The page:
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ZTE has ceased 'major operating activities' due to US supply ban

The company say it's continuing to communicate with the U.S. in hopes of reversing the order.

Published onMay 9, 2018

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  • ZTE has stopped major operations following a supply ban by the U.S.
  • The company faces a shortage of crucial smartphone components due to the ban.
  • ZTE is continuing to communicate with the U.S. in order to revise or reverse the order.

ZTE has halted “major” core business operations following a U.S. supply ban.

“As a result of the Denial Order, the major operating activities of the company have ceased,” read an exchange filing, spotted by Reuters. So what does that mean? According to Quartz, online retailers in China have stopped selling ZTE handsets. Nikkei (paywall) reports that carrier stores in China are “nearly out of stock” as well.

Hope for a reprieve?

ZTE’s filing noted it still had “sufficient cash” and was sticking to its commercial obligations. The company was continuing to communicate with the U.S. government regarding the ban, in hopes of changing or reversing the order, the filing added.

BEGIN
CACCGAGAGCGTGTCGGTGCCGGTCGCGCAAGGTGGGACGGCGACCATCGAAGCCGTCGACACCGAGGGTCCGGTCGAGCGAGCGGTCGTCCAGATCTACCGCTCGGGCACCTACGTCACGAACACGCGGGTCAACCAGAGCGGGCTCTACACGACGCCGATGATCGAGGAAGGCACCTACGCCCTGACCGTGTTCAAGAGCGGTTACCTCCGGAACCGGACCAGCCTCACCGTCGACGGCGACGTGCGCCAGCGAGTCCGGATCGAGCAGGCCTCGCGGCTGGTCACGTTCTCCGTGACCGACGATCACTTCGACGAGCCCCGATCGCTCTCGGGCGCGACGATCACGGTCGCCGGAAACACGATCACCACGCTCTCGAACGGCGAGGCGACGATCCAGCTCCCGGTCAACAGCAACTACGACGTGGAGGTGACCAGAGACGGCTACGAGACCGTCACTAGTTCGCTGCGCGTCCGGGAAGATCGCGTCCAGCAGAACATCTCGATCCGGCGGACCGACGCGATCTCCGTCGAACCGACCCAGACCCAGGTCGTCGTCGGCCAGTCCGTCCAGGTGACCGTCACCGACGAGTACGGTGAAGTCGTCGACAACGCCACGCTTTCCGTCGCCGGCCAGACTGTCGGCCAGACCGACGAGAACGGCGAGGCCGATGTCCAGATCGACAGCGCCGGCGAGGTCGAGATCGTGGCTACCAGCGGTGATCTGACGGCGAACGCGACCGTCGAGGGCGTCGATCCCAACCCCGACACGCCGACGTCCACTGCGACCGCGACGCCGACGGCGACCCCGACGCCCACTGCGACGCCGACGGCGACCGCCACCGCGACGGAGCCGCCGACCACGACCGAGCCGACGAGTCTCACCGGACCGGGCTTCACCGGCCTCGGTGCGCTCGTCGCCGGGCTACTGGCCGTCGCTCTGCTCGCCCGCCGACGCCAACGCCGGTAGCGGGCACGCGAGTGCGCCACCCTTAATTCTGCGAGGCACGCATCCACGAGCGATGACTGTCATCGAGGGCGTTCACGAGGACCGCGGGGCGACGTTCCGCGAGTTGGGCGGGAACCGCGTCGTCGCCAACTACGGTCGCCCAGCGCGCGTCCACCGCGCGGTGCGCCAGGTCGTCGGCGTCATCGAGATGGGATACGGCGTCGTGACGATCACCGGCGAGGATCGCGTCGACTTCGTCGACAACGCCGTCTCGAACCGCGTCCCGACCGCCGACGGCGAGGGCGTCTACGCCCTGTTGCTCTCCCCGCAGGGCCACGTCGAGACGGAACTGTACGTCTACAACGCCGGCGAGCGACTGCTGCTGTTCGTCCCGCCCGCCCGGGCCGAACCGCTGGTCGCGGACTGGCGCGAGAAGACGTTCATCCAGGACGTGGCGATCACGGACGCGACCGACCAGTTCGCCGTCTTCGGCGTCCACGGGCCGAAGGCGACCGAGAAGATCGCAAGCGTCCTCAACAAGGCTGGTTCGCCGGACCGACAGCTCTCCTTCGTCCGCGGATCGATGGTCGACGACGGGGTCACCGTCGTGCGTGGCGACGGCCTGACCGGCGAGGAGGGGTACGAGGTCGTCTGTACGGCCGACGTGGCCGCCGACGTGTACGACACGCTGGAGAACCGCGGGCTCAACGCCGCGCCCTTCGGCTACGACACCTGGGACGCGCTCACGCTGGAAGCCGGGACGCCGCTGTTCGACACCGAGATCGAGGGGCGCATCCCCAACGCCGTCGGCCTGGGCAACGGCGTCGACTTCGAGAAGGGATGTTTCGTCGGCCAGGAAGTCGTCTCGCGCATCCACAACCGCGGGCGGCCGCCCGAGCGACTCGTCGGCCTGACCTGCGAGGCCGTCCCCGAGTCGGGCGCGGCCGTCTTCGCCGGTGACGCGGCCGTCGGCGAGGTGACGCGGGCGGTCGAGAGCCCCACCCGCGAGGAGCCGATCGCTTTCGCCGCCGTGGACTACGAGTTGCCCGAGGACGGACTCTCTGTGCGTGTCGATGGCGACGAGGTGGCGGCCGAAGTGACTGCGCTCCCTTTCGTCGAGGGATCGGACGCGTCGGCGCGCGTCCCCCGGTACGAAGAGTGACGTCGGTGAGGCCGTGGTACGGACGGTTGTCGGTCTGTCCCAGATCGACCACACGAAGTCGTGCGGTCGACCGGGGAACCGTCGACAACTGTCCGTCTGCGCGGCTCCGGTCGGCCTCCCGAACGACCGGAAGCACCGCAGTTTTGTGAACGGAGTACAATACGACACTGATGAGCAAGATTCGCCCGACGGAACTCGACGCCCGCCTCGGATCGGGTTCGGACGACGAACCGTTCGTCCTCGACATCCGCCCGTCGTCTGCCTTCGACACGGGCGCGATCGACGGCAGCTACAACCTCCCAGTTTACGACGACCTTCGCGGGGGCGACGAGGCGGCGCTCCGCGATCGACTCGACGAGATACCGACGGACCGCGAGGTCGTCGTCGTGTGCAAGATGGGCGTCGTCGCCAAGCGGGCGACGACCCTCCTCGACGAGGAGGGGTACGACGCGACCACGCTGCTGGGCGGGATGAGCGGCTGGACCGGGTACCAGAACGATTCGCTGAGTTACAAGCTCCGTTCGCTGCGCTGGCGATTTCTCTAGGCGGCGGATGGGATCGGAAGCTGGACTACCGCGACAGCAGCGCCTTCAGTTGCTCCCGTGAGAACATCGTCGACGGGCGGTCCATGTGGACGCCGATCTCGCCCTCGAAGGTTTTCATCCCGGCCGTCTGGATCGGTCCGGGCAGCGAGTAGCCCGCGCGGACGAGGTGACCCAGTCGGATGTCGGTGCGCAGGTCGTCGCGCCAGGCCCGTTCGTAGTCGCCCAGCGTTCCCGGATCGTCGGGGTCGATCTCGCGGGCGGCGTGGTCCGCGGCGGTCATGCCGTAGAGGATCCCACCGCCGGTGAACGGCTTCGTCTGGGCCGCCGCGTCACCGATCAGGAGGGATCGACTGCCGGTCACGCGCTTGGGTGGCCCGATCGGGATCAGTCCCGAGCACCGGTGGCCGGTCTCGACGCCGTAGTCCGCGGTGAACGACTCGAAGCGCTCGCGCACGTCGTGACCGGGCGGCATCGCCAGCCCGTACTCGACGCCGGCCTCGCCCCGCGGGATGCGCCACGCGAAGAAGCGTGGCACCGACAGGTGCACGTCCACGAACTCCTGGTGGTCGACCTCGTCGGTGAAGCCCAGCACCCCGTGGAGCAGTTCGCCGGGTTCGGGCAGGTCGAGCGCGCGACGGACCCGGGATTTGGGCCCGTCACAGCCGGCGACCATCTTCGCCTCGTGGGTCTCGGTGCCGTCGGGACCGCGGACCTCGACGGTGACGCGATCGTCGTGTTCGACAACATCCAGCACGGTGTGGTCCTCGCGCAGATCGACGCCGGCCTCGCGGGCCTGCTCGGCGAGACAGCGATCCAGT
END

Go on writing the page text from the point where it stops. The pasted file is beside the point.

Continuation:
ZTE could be deprived of key hardware for its smartphones as a result of the supply ban. More specifically, the firm uses Snapdragon mobile processors by U.S. silicon giant Qualcomm.

No HUAWEI or ZTE devices sold on military bases, per Pentagon

The Chinese brand could also lose Android-related licenses due to the ban. Android is free for brands to use, but companies can qualify for a license to use Google Mobile Services. The license means smartphone brands are free to pre-install the Play Store, other popular Google apps, and Google APIs on their devices.

ZTE was slapped with a supply ban by Washington after it violated sanctions against Iran. It’s not the only Chinese manufacturer in the spotlight, as Huawei is also reportedly under investigation for flouting sanctions against Iran.

China has stepped up its already aggressive plans for the domestic semiconductor sector in the wake of the ban. The country is expected to announce a $47 billion investment fund to help wean local tech companies off U.S. silicon.

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